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Why Massachusetts is the best state for landfill solar arrays

Author: ELIZABETH MCGOWAN

McGowan, Elizabeth. “Why Massachusetts Is the Best State for Landfill Solar Arrays.” Energy News Network, 14 Dec. 2018, energynews.us/2018/03/28/northeast/why-massachusetts-is-the-best-state-for-landfill-solar-arrays/?utm_source=Solutions%2BStory%2BTracker.

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A 2.2-megawatt solar array on a shuttered municipal solid waste landfill in Lexington, Massachusetts, is not particularly remarkable on its own.

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But this, combined with 100 or so other similar brownfield projects in Massachusetts, make the state a national leader in converting formerly contaminated sites to clean energy production.

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Henry Poppe (Feb 02 2021 11:13AM) : She never explicitly brings up the problem of how to deal with landfills but this is where she mention what the solar panels are doing in relations to the landfills.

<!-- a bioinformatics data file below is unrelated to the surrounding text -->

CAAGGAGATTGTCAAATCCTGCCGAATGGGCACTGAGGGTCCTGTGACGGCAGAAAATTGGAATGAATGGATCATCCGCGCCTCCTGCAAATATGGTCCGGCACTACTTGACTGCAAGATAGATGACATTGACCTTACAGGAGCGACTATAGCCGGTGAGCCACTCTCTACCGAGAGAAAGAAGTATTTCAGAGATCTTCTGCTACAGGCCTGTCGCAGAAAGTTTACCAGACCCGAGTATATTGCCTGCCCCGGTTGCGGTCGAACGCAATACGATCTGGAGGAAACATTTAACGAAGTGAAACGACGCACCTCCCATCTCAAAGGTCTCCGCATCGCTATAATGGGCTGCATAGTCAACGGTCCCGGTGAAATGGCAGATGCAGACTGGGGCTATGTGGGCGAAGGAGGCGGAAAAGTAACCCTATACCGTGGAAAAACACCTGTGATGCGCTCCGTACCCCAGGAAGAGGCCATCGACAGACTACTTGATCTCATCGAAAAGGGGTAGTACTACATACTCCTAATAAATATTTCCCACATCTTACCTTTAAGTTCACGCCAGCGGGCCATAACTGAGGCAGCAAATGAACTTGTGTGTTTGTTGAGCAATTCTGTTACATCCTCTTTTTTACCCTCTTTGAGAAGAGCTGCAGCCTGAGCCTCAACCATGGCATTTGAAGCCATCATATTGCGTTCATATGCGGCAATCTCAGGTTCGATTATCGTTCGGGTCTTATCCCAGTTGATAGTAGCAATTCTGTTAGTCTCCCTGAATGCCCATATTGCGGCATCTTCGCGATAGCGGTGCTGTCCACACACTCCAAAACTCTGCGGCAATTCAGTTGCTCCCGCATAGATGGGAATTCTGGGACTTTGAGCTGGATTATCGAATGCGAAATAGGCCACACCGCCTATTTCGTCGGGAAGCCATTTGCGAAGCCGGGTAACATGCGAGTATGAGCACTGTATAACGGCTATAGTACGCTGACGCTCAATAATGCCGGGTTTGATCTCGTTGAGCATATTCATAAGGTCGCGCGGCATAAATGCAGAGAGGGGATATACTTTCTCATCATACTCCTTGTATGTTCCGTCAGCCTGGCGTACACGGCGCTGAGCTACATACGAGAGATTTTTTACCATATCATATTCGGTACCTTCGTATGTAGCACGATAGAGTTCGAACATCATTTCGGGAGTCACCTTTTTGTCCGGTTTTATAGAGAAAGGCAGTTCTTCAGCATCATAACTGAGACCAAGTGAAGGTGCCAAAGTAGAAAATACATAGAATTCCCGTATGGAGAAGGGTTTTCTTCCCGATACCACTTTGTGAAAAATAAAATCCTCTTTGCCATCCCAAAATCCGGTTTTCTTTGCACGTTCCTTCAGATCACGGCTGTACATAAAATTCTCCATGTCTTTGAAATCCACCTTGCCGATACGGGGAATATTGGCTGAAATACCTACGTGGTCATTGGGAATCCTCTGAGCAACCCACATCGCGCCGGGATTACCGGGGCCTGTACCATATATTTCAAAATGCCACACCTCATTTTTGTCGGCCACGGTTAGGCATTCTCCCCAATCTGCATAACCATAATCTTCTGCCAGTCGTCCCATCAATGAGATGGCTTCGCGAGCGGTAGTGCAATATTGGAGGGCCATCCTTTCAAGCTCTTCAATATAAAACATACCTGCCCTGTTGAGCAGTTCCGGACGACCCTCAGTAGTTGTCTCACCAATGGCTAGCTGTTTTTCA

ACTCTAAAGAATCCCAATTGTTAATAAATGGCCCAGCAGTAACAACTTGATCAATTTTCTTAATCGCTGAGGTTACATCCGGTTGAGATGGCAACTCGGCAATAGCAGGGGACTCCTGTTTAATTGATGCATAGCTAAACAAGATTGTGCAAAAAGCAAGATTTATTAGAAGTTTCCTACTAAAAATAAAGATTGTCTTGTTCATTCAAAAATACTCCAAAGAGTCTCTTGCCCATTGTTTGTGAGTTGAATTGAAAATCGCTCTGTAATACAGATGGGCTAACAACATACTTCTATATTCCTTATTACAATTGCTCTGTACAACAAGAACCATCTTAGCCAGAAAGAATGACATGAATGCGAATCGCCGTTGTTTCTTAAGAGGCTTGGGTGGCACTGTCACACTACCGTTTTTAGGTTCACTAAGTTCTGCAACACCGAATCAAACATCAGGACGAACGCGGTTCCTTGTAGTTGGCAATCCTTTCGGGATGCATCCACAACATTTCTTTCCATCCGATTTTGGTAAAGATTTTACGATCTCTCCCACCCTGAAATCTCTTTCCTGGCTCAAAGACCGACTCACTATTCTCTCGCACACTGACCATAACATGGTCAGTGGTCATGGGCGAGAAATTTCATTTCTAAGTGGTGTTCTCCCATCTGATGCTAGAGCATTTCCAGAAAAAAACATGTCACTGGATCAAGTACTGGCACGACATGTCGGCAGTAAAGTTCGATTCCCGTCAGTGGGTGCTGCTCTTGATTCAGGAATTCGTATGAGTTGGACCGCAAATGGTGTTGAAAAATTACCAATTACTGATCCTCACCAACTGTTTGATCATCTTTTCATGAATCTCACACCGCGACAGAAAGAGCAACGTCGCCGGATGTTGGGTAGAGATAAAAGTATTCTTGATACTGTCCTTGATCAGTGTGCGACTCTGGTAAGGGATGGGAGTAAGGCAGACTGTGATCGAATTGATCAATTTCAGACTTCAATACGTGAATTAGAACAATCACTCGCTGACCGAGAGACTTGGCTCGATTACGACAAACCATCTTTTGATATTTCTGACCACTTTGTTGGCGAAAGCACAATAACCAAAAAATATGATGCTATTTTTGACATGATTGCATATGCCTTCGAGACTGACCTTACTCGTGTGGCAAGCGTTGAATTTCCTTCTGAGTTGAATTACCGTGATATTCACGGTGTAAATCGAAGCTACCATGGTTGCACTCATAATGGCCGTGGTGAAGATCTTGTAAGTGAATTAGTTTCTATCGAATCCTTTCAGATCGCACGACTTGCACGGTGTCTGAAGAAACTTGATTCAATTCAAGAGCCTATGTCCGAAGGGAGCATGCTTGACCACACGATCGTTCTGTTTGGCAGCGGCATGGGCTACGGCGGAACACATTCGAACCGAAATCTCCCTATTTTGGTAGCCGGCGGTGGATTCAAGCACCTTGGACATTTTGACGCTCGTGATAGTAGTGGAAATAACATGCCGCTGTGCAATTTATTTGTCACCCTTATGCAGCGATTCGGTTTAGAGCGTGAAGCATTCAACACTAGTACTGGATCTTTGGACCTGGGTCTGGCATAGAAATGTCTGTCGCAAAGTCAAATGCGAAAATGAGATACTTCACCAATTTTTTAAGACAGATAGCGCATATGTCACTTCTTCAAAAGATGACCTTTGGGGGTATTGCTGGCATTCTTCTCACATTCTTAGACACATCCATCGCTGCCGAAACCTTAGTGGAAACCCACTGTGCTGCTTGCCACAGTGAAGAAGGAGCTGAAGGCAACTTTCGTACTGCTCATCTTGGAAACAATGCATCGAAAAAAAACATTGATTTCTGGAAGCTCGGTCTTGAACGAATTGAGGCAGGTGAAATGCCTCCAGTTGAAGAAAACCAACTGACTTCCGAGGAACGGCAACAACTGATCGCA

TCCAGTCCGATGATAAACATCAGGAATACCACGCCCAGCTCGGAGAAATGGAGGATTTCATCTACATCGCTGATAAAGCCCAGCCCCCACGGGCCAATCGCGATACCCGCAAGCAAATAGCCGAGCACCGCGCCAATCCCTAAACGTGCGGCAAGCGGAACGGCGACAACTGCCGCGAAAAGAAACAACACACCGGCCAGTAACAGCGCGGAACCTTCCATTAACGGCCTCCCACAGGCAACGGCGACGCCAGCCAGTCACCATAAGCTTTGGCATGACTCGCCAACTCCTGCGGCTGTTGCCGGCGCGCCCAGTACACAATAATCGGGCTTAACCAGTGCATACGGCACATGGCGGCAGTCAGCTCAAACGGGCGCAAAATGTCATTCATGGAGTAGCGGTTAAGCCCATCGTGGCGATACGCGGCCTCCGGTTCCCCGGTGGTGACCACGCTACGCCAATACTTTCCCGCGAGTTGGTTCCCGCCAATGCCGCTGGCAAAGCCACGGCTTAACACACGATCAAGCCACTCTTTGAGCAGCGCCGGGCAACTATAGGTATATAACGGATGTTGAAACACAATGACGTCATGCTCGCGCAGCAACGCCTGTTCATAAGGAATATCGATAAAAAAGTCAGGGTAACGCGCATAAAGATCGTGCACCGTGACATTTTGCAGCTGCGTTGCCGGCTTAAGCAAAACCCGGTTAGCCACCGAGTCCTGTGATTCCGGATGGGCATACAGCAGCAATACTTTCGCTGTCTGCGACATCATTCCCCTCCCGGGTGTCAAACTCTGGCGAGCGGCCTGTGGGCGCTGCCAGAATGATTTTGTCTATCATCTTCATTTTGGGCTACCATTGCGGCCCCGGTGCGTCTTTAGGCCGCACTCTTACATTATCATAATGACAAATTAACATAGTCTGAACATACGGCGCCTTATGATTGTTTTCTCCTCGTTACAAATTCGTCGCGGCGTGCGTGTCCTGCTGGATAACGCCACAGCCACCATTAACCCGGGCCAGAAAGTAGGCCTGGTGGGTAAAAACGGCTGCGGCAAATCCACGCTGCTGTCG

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Though a few sites feature wind turbines, photovoltaic panels dominate. And advocates credit the state’s clean energy policies as well as the abundance of suitable sites.

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Massachusetts accounts for roughly 40 percent of the 253 renewable energy installations identified thus far by the U.S. Environmental Protection Agency’s RE-Powering America’s Land Initiative — or at least 258 of the 1,398 total megawatts brought online through October. The agency’s data base stretches back to 1997.

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Henry Poppe (Feb 02 2021 11:21AM) : Here the author establishes credibility through statistics providing numbers to the extent of Massachusetts solar farms.
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Sam Fedor (Feb 05 2021 11:21AM) : Proof of success more

Massachusetts success in regards to clean energy is proof not only that sustainable energy production is a clean and efficient alternative to fossil fuels, but that government policy in favor of renewable energy allows for these sorts of programs to succeed.

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Lisa Kasabyan (Feb 09 2021 10:19AM) : As the author mentions a bit further down, the reason that solar energy is working/producing so much in Massachusetts is due to the reason that they have a "robust solar program". more